News
News Home
Quick Bites
Exploradio
News Archive
News Channel
Special Features
NPR
nowplaying
On AirNewsClassical
Loading...
  
School Closings
WKSU Support
Funding for WKSU is made possible in part through support from the following businesses and organizations.

The Holden Arboretum

Lehmans

Meaden & Moore


For more information on how your company or organization can support WKSU, download the WKSU Media Kit.

(WKSU Media Kit PDF icon )


Donate Your Vehicle to WKSU

Programs Schedule Make A Pledge Member BenefitsFAQ/HelpContact Us
Courts and Crime


Cleveland Councilman Reed's DUI trial will continue next week
Day two wrapped up with police and attorneys arguing over Listerine and the results of field sobriety tests

by WKSU's KEVIN NIEDERMIER


Reporter
Kevin Niedermier
 
Zack Reed (R) confers with his attorneys during his drunk driving trial. The trial will continue Monday.
Courtesy of Kevin Niedermier
Download (WKSU Only)
In The Region:

The DUI trial of Cleveland City Councilman Zack Reed will continue into next week. In day two Friday, prosecutors put another arresting officer on the stand. Patrolman Justin Davis told the jury Reed had been drinking before being pulled over for alleged traffic violations early on the morning of March 5th.

Reed accused the officers of waiting for him to leave a bar so they could stop him, a charge police deny. His attorneys asked why a squad-car recording shows the officer being surprised and agitated after learning who they’d stopped. Davis says the reaction was out of concern over pulling over his first elected official.

Click to listen

Other options:
Windows Media / MP3 Download (0:17)


(Click image for larger view.)

“I don’t want my supervisors to get any complaints, I don’t want any paperwork done on me. I spent 12 years in the Marine Corp and don’t have a blemish on my record, and that’s how I want to keep my police record.  So now I’m dealing with an elected position.”

Davis says he was a big fan of Reed’s because the councilman had backed the police when the city starting laying-off officers, including himself. Reed says he only had two beers that night and was not too drunk to drive.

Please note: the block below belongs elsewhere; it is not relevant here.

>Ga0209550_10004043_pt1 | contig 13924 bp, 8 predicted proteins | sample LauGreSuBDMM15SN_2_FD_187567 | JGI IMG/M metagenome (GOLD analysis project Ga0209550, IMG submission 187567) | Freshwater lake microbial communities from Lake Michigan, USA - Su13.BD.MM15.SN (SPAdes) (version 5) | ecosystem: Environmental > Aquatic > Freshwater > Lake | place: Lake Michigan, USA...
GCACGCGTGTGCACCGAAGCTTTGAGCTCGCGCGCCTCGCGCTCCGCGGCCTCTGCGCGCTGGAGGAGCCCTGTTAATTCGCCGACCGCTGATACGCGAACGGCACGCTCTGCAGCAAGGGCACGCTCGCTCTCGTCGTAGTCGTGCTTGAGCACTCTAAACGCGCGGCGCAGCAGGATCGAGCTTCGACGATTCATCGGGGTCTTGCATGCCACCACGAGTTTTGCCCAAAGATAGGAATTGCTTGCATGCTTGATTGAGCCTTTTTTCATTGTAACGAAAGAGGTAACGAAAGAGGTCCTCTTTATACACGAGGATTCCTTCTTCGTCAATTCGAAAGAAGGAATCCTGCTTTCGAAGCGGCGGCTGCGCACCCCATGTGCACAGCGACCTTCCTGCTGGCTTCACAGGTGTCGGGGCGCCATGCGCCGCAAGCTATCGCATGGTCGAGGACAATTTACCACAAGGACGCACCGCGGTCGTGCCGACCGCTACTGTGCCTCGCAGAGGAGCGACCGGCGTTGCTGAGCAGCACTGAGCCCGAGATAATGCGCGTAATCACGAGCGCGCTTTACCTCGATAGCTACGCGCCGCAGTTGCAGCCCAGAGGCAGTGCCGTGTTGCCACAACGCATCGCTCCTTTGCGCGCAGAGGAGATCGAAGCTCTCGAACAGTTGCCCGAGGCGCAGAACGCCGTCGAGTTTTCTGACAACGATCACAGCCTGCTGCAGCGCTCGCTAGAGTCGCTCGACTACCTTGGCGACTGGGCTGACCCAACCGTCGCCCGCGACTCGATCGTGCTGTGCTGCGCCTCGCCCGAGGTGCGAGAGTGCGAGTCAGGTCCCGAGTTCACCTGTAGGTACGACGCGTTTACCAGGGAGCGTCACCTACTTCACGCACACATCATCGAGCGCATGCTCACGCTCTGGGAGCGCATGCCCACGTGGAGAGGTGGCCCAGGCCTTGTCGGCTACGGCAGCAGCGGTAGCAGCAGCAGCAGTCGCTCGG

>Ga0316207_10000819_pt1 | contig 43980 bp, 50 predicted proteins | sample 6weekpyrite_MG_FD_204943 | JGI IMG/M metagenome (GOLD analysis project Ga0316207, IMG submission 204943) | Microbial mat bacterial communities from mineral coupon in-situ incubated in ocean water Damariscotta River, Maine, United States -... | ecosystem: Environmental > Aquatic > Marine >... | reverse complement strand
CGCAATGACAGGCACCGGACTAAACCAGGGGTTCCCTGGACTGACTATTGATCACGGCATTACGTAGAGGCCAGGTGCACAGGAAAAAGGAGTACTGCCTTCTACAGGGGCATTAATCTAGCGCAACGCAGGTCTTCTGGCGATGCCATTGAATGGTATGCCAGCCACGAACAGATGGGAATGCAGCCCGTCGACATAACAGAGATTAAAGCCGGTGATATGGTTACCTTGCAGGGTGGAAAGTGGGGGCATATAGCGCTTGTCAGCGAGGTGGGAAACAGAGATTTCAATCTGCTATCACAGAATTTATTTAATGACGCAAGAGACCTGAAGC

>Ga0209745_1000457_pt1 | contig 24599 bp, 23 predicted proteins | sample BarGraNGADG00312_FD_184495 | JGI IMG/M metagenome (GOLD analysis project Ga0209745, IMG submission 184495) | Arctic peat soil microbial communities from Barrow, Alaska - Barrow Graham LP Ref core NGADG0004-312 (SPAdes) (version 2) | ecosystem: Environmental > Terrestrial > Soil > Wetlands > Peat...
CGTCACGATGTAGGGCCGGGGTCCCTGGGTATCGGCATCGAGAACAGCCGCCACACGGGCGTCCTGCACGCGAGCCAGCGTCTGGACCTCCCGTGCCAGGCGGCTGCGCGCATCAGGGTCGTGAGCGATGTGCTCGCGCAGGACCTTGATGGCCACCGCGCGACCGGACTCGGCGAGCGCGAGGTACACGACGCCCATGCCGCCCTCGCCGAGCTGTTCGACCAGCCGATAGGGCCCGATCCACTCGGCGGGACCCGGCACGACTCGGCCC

Experts projected the trial would wrap up today, but the defense now says it plans to call Reed himself on Monday. The councilman’s license was suspended because he refused to take a Breathalyzer test and failed three field sobriety tests. Reed’s attorneys say he refused the test because he’s used Listerine before being stopped, and believed that could cause a false positive. Police say that could only happen if he used the mouthwash twenty minutes before the test, which he hadn’t. Reed was offered the options of blood and urine tests instead, which he also refused. 

He was convicted of drunken driving in 2005, and served some jail time and went to rehab for his second offense in 2008.

Reed has admitted he has an alcohol problem, and he faces up to six months in jail plus house arrest if convicted.

Add Your Comment
Name:

Location:

E-mail: (not published, only used to contact you about your comment)


Comments:




 
Page Options

Print this page

E-Mail this page / Send mp3

Share on Facebook




Stories with Recent Comments

Sen. Sherrod Brown announces plans to improve Medicare by lowering prescription costs for seniors
Sounds good. I'm living in Florida to escape the snow. So far it's working. I retired from GM in 2000. Keep pushing for all the working people. In the long run ...

The tiny town that time, and elections, forgot may go out of existence
Thank you for this story. I grew up in Limaville, my parents home is there still...unsellable due to the septic/sewer problem. Sometimes I am sorry I left...wis...

Where Ohio'sJohn Kasich stands in the presidential polls
We are fans of Gov. Kasich since he served in the House of Representatives. It pleases us to finally see him as the potential President of the United States. We...

Air Force unit gets training and Youngstown gets rid of some eyesores
Do they have to totally destroy all the beautiful oak and leaded windows, which I am thinking are probably there? Do they just have to destroy them like that? C...

Jewish challah and Native American fry bread at an Akron cultural exchange
Each time I saw the young students relate to each other, I got goose bumps. These young students can and hopefully will teach all of us to live and respect eac...

One of the Cleveland Orchestra's most celebrated musicians bids farewell
I had the honor of studying with Franklin Cohen in the late 80s and early 90s. He is unparalleled both as a clarinetist and as a musician. His deep personal war...

Summa's dress code is not 'etched in stone'
SOME OF THESE POLICIES ARE A COMPLETE JOKE. UNLESS YOU ARE DOING THESE TYPE OF JOBS EVERY DAY, YOU DON'T KNOW WHAT IS COMFORTABLE AND REASONABLE OR NOT. UNLESS ...

In a crowded, controversial field, Kasich's low-profile may be a boon
I think it should be required that if a candidate wants to use the facilities of one of our state universities to promote him- or herself, they should be requir...

How's Kasich selling in New Hampshire, and what about Iowa?
"If he heads there, says Gomez, he’ll either have to shy away from those issues, flip flop or “stick his finger in their face and say, ‘Yeah, yeah, I expa...

Ohio School Boards Association says new law could mean state takeovers of schools virtually anywhere
It would be nice if the state were this concerned about the dozens of failing charter schools.

Copyright © 2015 WKSU Public Radio, All Rights Reserved.

 
In Partnership With:

NPR PRI Kent State University

listen in windows media format listen in realplayer format Car Talk Hosts: Tom & Ray Magliozzi Fresh Air Host: Terry Gross A Service of Kent State University 89.7 WKSU | NPR.Classical.Other smart stuff. NPR Senior Correspondent: Noah Adams Living on Earth Host: Steve Curwood 89.7 WKSU | NPR.Classical.Other smart stuff. A Service of Kent State University